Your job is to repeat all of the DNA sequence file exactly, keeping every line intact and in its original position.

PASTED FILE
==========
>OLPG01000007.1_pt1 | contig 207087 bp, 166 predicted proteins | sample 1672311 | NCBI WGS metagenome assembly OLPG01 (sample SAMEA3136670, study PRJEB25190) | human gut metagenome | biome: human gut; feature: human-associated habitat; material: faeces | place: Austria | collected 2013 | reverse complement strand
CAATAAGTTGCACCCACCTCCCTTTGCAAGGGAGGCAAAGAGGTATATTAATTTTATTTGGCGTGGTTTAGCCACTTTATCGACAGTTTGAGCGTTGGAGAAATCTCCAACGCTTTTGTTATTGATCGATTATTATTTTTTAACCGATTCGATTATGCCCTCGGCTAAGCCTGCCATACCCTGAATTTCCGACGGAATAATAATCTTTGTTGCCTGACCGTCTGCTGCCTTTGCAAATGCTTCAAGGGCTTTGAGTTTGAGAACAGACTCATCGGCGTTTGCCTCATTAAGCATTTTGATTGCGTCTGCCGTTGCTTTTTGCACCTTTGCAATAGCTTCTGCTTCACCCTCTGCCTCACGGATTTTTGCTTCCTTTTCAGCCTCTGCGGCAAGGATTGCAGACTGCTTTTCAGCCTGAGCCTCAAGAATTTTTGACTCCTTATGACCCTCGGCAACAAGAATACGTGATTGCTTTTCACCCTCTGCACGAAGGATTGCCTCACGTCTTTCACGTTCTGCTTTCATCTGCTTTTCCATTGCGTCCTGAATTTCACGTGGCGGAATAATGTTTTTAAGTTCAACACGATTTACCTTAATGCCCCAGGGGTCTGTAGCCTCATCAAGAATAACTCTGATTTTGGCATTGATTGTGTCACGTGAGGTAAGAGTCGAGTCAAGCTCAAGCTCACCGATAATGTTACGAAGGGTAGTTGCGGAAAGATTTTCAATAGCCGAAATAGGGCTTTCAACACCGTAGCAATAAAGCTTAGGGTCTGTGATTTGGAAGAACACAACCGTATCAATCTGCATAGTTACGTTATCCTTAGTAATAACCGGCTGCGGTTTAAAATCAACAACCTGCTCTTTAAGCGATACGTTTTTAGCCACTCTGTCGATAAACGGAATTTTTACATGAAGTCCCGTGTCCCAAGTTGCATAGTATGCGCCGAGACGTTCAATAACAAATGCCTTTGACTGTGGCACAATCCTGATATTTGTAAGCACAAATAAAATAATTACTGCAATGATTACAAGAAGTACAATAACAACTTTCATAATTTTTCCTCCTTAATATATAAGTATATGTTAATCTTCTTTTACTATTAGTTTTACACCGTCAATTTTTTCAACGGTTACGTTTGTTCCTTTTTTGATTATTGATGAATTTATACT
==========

>OLPG01000007.1_pt1 | contig 207087 bp, 166 predicted proteins | sample 1672311 | NCBI WGS metagenome assembly OLPG01 (sample SAMEA3136670, study PRJEB25190) | human gut metagenome | biome: human gut; feature: human-associated habitat; material: faeces | place: Austria | collected 2013 | reverse complement strand
CAATAAGTTGCACCCACCTCCCTTTGCAAGGGAGGCAAAGAGGTATATTAATTTTATTTGGCGTGGTTTAGCCACTTTATCGACAGTTTGAGCGTTGGAGAAATCTCCAACGCTTTTGTTATTGATCGATTATTATTTTTTAACCGATTCGATTATGCCCTCGGCTAAGCCTGCCATACCCTGAATTTCCGACGGAATAATAATCTTTGTTGCCTGACCGTCTGCTGCCTTTGCAAATGCTTCAAGGGCTTTGAGTTTGAGAACAGACTCATCGGCGTTTGCCTCATTAAGCATTTTGATTGCGTCTGCCGTTGCTTTTTGCACCTTTGCAATAGCTTCTGCTTCACCCTCTGCCTCACGGATTTTTGCTTCCTTTTCAGCCTCTGCGGCAAGGATTGCAGACTGCTTTTCAGCCTGAGCCTCAAGAATTTTTGACTCCTTATGACCCTCGGCAACAAGAATACGTGATTGCTTTTCACCCTCTGCACGAAGGATTGCCTCACGTCTTTCACGTTCTGCTTTCATCTGCTTTTCCATTGCGTCCTGAATTTCACGTGGCGGAATAATGTTTTTAAGTTCAACACGATTTACCTTAATGCCCCAGGGGTCTGTAGCCTCATCAAGAATAACTCTGATTTTGGCATTGATTGTGTCACGTGAGGTAAGAGTCGAGTCAAGCTCAAGCTCACCGATAATGTTACGAAGGGTAGTTGCGGAAAGATTTTCAATAGCCGAAATAGGGCTTTCAACACCGTAGCAATAAAGCTTAGGGTCTGTGATTTGGAAGAACACAACCGTATCAATCTGCATAGTTACGTTATCCTTAGTAATAACCGGCTGCGGTTTAAAATCAACAACCTGCTCTTTAAGCGATACGTTTTTAGCCACTCTGTCGATAAACGGAATTTTTACATGAAGTCCCGTGTCCCAAGTTGCATAGTATGCGCCGAGACGTTCAATAACAAATGCCTTTGACTGTGGCACAATCCTGATATTTGTAAGCACAAATAAAATAATTACTGCAATGATTACAAGAAGTACAATAACAACTTTCATAATTTTTCCTCCTTAATATATAAGTATATGTTAATCTTCTTTTACTATTAGTTTTACACCGTCAATTTTTTCAACGGTTACGTTTGTTCCTTTTTTGATTATTGATGAATTTATACT